Carousels can be found spinning up quaint, innocent fun for the young, and the young at heart, at amusement parks and family-friendly attractions across the Valley. If you're looking for the best merry-go-round around, though, head for Mesa's Superstition Springs Center, where the double-decker Fun Zone Carousel is located next to the food court. Unlike other local carousels, it offers two levels of saddled beasts to ride, as well as twice the fun. Its menagerie of mounts includes such exotic and fantastical choices as a gorilla, dinosaurs, and dragons. There's also a proud bald eagle with its wings outstretched, talons extended, and perfectly posed if you want to pretend you're Gandalf rescuing Frodo and Sam from Mount Doom or stage some sort of humorously over-the-top patriotic selfie for social media. It's $4 per ride or four rides for $15, so pay up, hop up, and get ready to ride. Adventure and fun await.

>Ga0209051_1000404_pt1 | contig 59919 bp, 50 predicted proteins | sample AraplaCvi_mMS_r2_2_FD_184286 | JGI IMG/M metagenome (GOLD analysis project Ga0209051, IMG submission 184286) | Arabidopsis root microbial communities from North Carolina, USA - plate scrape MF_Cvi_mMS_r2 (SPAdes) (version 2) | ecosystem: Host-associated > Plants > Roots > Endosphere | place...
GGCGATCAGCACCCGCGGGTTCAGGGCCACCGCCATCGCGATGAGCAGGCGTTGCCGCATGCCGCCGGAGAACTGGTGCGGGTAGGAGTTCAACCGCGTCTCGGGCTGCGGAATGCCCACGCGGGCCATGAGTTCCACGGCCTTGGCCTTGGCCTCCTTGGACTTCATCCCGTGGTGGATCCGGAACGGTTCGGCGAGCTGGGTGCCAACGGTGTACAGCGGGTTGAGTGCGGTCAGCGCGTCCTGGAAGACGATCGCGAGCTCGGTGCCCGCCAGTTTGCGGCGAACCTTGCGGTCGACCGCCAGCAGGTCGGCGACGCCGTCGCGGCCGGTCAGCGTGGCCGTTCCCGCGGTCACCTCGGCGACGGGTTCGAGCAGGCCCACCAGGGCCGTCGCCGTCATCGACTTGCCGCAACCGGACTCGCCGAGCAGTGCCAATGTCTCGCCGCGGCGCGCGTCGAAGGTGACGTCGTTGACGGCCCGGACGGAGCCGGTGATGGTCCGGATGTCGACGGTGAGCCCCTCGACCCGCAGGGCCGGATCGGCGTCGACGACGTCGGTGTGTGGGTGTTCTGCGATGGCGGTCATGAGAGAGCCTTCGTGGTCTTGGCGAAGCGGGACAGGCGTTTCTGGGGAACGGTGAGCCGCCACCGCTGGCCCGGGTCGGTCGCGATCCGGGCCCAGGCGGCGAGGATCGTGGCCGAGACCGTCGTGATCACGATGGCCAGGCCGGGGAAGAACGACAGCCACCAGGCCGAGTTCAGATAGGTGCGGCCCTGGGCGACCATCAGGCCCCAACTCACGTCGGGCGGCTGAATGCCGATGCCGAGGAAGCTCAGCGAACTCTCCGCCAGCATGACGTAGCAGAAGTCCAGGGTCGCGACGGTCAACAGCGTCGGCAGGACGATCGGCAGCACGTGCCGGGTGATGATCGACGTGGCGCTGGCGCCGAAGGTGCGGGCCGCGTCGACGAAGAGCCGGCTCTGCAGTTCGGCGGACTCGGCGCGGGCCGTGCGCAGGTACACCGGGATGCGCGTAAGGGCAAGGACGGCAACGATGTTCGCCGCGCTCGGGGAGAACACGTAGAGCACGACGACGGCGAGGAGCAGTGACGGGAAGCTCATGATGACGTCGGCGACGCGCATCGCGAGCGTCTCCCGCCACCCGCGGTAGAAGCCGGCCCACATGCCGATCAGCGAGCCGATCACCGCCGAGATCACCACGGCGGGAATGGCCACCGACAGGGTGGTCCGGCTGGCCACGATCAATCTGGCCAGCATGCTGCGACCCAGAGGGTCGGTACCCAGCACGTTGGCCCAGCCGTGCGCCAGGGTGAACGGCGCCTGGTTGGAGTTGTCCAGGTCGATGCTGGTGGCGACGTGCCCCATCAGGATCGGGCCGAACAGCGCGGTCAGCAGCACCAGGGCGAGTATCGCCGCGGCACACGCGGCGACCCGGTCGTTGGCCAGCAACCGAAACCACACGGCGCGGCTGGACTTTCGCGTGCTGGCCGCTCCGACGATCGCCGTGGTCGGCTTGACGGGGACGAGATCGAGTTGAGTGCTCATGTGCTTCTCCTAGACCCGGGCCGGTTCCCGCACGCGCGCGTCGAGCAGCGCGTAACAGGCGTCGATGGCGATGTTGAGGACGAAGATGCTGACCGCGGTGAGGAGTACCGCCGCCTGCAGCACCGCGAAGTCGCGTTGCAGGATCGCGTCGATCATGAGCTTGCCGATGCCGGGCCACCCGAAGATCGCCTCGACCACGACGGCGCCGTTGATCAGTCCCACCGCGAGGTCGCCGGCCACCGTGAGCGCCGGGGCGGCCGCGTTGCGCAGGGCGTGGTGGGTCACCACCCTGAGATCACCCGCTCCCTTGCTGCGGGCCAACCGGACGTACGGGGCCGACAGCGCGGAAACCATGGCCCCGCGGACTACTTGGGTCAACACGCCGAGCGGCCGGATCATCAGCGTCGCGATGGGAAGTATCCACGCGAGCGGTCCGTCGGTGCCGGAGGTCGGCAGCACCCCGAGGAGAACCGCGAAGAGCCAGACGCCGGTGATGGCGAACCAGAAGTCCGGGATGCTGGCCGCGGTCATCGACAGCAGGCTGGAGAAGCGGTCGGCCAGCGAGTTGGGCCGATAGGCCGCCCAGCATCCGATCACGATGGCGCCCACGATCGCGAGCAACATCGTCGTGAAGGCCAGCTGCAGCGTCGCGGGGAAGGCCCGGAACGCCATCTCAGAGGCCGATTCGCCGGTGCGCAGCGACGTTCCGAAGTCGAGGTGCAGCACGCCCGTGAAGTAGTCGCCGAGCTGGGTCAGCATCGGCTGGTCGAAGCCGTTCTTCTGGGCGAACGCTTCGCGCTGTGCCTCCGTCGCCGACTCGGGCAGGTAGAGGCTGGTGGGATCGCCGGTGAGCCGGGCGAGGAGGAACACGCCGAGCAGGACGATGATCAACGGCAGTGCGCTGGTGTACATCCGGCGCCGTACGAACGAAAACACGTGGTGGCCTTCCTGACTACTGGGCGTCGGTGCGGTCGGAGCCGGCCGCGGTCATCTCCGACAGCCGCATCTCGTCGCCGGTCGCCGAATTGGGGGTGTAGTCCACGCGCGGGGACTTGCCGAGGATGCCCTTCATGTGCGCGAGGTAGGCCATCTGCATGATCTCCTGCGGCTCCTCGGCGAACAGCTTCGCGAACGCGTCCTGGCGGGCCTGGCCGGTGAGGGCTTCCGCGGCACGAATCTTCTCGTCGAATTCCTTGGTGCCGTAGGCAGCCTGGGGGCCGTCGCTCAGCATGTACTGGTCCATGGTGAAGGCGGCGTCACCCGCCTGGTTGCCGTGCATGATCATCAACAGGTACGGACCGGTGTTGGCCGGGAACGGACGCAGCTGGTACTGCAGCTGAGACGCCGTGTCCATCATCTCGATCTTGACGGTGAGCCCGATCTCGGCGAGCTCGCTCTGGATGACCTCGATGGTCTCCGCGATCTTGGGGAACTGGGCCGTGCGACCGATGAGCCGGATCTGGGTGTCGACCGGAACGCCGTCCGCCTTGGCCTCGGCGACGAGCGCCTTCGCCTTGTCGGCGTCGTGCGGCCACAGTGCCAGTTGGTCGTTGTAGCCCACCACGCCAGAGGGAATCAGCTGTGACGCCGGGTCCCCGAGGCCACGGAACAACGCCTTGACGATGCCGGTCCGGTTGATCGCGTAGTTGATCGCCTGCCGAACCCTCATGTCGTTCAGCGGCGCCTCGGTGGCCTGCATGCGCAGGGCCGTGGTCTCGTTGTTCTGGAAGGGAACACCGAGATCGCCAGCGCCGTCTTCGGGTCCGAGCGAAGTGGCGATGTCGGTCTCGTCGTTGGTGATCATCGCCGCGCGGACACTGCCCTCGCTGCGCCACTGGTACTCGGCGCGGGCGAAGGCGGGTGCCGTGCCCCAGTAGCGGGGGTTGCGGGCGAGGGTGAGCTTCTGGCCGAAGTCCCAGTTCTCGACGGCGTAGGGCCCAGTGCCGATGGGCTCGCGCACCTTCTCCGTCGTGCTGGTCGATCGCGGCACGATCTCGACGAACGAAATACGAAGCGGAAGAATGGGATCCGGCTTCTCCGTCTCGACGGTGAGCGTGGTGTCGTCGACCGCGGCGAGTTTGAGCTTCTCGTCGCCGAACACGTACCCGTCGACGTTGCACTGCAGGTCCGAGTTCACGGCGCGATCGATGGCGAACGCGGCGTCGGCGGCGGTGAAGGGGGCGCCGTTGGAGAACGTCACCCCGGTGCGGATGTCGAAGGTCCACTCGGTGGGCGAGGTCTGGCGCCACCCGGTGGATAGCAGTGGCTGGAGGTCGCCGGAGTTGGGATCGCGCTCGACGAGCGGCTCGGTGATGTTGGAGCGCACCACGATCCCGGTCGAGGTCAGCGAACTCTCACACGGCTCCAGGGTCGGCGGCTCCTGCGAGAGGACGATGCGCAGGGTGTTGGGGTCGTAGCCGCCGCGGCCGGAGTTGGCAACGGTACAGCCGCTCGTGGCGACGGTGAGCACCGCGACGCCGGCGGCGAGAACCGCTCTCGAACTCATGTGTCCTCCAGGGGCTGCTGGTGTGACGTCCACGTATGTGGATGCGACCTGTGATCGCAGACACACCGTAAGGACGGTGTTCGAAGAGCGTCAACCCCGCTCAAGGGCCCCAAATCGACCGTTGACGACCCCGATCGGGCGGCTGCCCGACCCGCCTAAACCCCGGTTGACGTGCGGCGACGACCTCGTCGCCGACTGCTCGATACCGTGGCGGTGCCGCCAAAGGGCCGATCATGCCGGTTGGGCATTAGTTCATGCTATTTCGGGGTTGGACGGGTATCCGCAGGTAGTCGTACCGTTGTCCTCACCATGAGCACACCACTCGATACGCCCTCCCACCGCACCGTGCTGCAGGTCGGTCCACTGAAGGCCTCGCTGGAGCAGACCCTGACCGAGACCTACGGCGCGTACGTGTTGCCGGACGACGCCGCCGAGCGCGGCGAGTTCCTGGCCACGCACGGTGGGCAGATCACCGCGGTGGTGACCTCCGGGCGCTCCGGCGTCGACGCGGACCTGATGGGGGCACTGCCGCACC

It isn't difficult to pick out the La Grande Wheel XL amid the glowing, rainbow-colored spectacle of the Arizona State Fair's midway when the event occurs every fall. Living up to its moniker, the 164-foot-tall attraction is visible from miles away, towering over every other ride, the nearby Arizona Veterans Memorial Coliseum, and everything else in the immediate vicinity of the fairgrounds. As such, riders in each of its 36 air-conditioned gondolas get panoramic views of downtown Phoenix, the surrounding sprawl, and the various mountains dotting the horizon. La Grande Wheel XL is touted by its owners, local carnival ride operator Ray Cammack Shows, as the largest traveling observation wheel in the Western Hemisphere, while fair organizers tell Phoenix New Times it's one of the most popular rides at the event. It's also one the priciest, typically costing 20 tickets or more per person, but it's worth the expense for the chance to ride the biggest and best Ferris wheel in town.